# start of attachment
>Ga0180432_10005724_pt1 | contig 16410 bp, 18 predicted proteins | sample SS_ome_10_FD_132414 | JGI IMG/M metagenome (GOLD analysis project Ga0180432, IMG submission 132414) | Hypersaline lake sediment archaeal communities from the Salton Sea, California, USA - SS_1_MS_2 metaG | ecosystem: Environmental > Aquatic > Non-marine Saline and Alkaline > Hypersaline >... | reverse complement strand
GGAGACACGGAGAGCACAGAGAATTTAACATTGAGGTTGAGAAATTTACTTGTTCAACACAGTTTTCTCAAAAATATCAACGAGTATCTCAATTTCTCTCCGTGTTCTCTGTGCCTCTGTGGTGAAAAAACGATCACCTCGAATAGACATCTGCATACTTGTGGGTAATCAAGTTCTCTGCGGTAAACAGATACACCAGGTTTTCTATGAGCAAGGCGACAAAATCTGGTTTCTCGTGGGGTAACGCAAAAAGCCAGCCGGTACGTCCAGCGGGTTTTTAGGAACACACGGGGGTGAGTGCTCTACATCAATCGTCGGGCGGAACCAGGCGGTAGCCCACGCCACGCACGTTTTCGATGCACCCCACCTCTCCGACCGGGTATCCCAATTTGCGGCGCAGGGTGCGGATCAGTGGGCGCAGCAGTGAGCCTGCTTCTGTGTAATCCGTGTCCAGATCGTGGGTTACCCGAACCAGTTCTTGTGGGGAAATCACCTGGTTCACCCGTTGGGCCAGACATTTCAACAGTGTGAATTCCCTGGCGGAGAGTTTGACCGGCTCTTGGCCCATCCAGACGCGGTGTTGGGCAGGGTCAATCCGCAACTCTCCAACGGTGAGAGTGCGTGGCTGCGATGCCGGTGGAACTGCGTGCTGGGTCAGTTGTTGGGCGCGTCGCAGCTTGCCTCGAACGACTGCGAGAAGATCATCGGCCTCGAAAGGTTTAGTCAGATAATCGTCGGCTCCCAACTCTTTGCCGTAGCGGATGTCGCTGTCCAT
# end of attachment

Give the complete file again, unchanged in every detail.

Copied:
>Ga0180432_10005724_pt1 | contig 16410 bp, 18 predicted proteins | sample SS_ome_10_FD_132414 | JGI IMG/M metagenome (GOLD analysis project Ga0180432, IMG submission 132414) | Hypersaline lake sediment archaeal communities from the Salton Sea, California, USA - SS_1_MS_2 metaG | ecosystem: Environmental > Aquatic > Non-marine Saline and Alkaline > Hypersaline >... | reverse complement strand
GGAGACACGGAGAGCACAGAGAATTTAACATTGAGGTTGAGAAATTTACTTGTTCAACACAGTTTTCTCAAAAATATCAACGAGTATCTCAATTTCTCTCCGTGTTCTCTGTGCCTCTGTGGTGAAAAAACGATCACCTCGAATAGACATCTGCATACTTGTGGGTAATCAAGTTCTCTGCGGTAAACAGATACACCAGGTTTTCTATGAGCAAGGCGACAAAATCTGGTTTCTCGTGGGGTAACGCAAAAAGCCAGCCGGTACGTCCAGCGGGTTTTTAGGAACACACGGGGGTGAGTGCTCTACATCAATCGTCGGGCGGAACCAGGCGGTAGCCCACGCCACGCACGTTTTCGATGCACCCCACCTCTCCGACCGGGTATCCCAATTTGCGGCGCAGGGTGCGGATCAGTGGGCGCAGCAGTGAGCCTGCTTCTGTGTAATCCGTGTCCAGATCGTGGGTTACCCGAACCAGTTCTTGTGGGGAAATCACCTGGTTCACCCGTTGGGCCAGACATTTCAACAGTGTGAATTCCCTGGCGGAGAGTTTGACCGGCTCTTGGCCCATCCAGACGCGGTGTTGGGCAGGGTCAATCCGCAACTCTCCAACGGTGAGAGTGCGTGGCTGCGATGCCGGTGGAACTGCGTGCTGGGTCAGTTGTTGGGCGCGTCGCAGCTTGCCTCGAACGACTGCGAGAAGATCATCGGCCTCGAAAGGTTTAGTCAGATAATCGTCGGCTCCCAACTCTTTGCCGTAGCGGATGTCGCTGTCCAT